She Loves Me debuted live on the televisions, mobile screens, and hearts of aspiring theatergoers everywhere last week. And despite a few initial technical difficulties, we stalwart viewers trudged on, stuck on our couches in pajamas, with cartons of vanilla ice cream on hand for Act 2, because we really had nothing better to do on a Thursday night than see Laura Benanti hit that high B.
But as interest in live-streamed theater expands from the few pioneering theater companies in England to the Broadway stage, and as major television networks keep adding live musicals to their annual lineup, it’s important to discuss how a successful live performance translates to a successful film, and what that says about each medium’s ability to create engaging narratives. I’ve been working on this question for over a year now, and it would take a couple of subsequent posts to give the topic its due exploration. So for now, let’s talk about She Loves Me Live specifically, what worked and what didn’t, and what the BroadwayHD experiment can show us about the theater experience.
What Worked: The Ballads and Solos
Close-ups were made for moments like Amalia’s somber ballad “Will He Like Me?,” a song which didn’t move me much when I saw it on stage but gained power with a camera framing Laura Benanti’s hopeful, yet troubled expressions. It’s the first solo in the show sung by a character alone, and an intensely personal moment for Amalia, whose fantasies about her dear friend are starting to become real. Film can be the best medium for this: bringing out nuances of emotion, making the imaginative become real.
Same goes for Amalia’s other solo reflections on her love life, “Dear Friend” and “Vanilla Ice Cream,” and Ilona’s “I Resolve.” The camera served to intensify the soul-searching power of these songs and make these women’s journey’s feel so much more intimate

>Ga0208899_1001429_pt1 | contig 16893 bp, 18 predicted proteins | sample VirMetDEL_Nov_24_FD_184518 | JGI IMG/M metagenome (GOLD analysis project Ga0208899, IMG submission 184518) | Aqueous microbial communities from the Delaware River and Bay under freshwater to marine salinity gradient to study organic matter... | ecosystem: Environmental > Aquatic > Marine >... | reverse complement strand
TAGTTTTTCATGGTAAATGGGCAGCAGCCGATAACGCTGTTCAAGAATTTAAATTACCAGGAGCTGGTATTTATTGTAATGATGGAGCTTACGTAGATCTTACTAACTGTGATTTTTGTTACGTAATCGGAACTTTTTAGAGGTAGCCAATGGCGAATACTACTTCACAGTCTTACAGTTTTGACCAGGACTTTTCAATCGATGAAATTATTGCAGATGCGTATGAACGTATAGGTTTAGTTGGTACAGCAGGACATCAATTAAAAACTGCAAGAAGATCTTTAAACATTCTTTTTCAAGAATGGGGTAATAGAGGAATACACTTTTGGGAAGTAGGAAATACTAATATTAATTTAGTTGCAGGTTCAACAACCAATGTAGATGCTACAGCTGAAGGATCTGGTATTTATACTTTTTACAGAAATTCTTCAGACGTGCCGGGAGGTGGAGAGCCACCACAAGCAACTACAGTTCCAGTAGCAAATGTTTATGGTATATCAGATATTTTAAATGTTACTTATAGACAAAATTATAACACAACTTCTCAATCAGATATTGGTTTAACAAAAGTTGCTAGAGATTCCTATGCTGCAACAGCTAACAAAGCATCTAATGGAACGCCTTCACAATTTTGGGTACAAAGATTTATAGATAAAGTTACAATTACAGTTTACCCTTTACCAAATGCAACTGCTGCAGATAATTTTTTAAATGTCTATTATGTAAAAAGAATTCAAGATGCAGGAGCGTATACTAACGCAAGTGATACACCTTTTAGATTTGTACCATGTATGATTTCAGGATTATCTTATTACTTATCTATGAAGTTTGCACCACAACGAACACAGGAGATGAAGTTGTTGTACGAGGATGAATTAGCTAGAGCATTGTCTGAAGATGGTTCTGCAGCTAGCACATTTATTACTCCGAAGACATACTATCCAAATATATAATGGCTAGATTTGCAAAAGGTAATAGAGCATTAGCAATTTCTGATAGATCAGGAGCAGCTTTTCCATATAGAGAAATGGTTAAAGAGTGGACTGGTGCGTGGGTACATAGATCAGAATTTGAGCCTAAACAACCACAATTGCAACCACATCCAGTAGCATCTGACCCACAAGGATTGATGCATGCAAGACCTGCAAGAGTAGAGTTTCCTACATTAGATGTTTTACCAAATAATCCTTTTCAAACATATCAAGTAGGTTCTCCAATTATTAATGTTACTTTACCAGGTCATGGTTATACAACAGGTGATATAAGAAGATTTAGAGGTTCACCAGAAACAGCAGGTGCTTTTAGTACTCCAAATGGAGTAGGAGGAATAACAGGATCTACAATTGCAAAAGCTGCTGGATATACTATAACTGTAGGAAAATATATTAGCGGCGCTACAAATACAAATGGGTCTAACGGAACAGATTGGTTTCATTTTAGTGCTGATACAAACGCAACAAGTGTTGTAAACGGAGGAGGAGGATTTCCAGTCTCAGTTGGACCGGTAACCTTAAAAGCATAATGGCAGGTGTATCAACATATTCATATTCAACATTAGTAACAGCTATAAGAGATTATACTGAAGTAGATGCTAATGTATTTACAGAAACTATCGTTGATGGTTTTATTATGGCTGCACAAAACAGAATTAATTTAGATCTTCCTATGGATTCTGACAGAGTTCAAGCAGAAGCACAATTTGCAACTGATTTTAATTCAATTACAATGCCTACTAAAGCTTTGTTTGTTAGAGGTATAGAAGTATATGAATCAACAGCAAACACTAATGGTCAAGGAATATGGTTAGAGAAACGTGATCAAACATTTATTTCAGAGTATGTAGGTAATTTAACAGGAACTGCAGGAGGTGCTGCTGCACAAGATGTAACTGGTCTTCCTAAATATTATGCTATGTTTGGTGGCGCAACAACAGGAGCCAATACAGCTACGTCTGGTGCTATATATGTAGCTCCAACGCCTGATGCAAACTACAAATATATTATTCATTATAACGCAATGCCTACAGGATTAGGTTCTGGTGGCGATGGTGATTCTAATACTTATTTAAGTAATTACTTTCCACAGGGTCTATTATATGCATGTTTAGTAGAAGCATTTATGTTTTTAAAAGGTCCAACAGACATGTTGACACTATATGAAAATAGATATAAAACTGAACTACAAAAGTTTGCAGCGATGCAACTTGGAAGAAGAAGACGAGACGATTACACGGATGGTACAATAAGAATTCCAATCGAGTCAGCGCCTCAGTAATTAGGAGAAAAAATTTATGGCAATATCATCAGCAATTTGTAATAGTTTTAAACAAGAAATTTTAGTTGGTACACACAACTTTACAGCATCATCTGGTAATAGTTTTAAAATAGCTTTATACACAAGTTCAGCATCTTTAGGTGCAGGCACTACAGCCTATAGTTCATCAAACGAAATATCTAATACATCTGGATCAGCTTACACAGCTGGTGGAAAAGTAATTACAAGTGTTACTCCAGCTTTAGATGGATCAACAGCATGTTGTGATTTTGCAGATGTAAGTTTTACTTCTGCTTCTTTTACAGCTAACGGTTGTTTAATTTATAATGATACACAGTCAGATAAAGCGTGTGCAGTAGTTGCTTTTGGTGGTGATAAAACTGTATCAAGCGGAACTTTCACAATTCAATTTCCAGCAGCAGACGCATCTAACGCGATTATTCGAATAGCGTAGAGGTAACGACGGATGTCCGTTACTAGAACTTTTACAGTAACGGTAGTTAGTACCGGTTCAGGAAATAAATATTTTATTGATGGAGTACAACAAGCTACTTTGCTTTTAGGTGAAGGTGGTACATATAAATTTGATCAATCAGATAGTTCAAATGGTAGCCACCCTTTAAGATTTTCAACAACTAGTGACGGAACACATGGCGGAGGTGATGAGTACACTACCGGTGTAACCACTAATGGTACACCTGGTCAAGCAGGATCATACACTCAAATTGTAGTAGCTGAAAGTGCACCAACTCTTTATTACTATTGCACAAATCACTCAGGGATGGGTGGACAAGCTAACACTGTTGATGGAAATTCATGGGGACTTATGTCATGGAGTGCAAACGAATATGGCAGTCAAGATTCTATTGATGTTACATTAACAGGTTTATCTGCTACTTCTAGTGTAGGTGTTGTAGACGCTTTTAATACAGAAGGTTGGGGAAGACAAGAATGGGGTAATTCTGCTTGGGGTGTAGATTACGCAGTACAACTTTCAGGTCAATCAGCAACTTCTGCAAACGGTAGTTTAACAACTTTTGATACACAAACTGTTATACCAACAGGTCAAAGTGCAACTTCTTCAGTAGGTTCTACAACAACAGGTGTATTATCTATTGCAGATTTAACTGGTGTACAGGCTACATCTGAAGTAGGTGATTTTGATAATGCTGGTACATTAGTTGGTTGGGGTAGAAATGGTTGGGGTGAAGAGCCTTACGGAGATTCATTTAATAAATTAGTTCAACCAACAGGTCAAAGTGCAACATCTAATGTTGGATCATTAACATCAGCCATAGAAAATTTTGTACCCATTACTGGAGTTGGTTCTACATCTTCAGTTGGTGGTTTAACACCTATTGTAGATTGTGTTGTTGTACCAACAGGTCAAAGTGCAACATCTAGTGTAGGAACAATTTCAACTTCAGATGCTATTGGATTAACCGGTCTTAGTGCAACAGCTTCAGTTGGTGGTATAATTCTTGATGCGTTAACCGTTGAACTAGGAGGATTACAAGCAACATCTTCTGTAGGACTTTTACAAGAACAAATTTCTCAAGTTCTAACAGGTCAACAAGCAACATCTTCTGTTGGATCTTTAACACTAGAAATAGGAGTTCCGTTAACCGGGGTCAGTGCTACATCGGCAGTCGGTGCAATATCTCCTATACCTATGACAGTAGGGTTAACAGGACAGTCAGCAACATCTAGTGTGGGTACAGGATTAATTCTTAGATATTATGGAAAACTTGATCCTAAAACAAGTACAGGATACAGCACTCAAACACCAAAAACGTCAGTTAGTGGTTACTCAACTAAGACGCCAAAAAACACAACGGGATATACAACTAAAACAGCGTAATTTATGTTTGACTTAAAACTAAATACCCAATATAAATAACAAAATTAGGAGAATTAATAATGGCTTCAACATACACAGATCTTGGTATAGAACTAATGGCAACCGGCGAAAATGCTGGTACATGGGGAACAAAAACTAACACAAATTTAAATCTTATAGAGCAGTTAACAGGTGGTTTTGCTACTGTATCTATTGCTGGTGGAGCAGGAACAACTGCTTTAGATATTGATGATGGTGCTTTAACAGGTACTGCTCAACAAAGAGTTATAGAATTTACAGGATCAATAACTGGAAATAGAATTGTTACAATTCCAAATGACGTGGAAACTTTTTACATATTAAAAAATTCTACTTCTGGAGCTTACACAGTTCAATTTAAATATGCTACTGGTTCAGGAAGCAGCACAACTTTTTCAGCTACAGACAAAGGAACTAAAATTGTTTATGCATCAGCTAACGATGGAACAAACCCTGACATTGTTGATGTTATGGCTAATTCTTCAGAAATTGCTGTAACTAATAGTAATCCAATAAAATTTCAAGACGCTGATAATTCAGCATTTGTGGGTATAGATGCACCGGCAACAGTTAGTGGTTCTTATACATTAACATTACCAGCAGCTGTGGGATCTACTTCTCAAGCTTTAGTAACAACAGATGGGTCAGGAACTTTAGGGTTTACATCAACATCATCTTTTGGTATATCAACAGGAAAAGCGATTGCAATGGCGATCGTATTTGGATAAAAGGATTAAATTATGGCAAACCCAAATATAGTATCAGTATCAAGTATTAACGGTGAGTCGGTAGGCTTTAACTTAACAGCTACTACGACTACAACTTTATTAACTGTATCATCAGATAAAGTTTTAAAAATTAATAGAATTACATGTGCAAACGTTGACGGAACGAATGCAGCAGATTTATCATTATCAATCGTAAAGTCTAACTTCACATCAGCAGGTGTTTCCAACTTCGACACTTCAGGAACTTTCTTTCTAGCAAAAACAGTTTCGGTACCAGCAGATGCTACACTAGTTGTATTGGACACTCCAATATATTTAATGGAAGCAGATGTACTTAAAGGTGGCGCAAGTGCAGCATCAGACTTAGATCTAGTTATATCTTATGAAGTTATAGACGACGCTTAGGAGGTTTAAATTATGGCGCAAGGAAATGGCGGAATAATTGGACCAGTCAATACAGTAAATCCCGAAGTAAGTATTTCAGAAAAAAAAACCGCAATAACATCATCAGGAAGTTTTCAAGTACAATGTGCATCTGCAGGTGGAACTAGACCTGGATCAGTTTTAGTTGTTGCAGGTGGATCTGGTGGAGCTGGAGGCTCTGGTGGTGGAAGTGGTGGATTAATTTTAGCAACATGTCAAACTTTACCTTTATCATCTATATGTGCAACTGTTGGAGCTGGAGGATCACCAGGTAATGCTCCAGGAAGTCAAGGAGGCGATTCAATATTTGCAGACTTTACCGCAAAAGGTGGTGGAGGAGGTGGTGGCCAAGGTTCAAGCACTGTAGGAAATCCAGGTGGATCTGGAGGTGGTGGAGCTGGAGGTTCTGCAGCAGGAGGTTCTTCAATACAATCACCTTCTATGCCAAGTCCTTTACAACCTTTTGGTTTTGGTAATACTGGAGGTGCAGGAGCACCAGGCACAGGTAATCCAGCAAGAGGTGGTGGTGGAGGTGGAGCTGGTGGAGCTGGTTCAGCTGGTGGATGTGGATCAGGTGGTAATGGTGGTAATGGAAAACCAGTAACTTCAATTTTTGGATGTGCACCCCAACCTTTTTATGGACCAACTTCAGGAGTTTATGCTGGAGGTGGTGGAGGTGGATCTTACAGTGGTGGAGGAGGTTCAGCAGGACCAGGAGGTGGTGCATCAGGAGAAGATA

What Didn’t: The Ensemble Pieces and Dances
Large ensemble songs and dances serve a different storytelling purpose. Rather than closing in on intimate character-centric moments, they tend to broaden the brush of the plot with spectacle, environment, relationships, and sometimes pure silliness. The only way for a camera to capture the hugeness of these moments is to cut to different angles of the stage. A wide shot of the entire stage just doesn’t work on film: it’s almost too overwhelming, too theatrical. Thus dance-heavy songs like “Romantic Atmosphere” and even Kodaly’s “Ilona” lose their punch (even if “Romantic Atmosphere” didn’t quite have much punch to begin with) in sacrifice to quick camera changes and ineffective angling. Somehow the human eye works differently watching a live performance in person than the camera’s eye. In person, we resist direction and close-ups, absorbing the entirety of the scene even if it’s a little at a time.
What Worked: The Realistic Performances
Laura Benanti and Zachary Levi are no strangers to television, and it certainly showed by how friendly the camera was to their performances. Benanti’s delivery always struck me as realistic and natural, which is really the preferred modus operandi for great film acting (you could argue that it’s also great for stage acting, but more on that later). Levi’s performance is more animated, but no less perfect for the camera. I’m sure you could find at least ten gif-able Zachary Levi expressions; he’s mastered the art of the manically uncomfortable smile.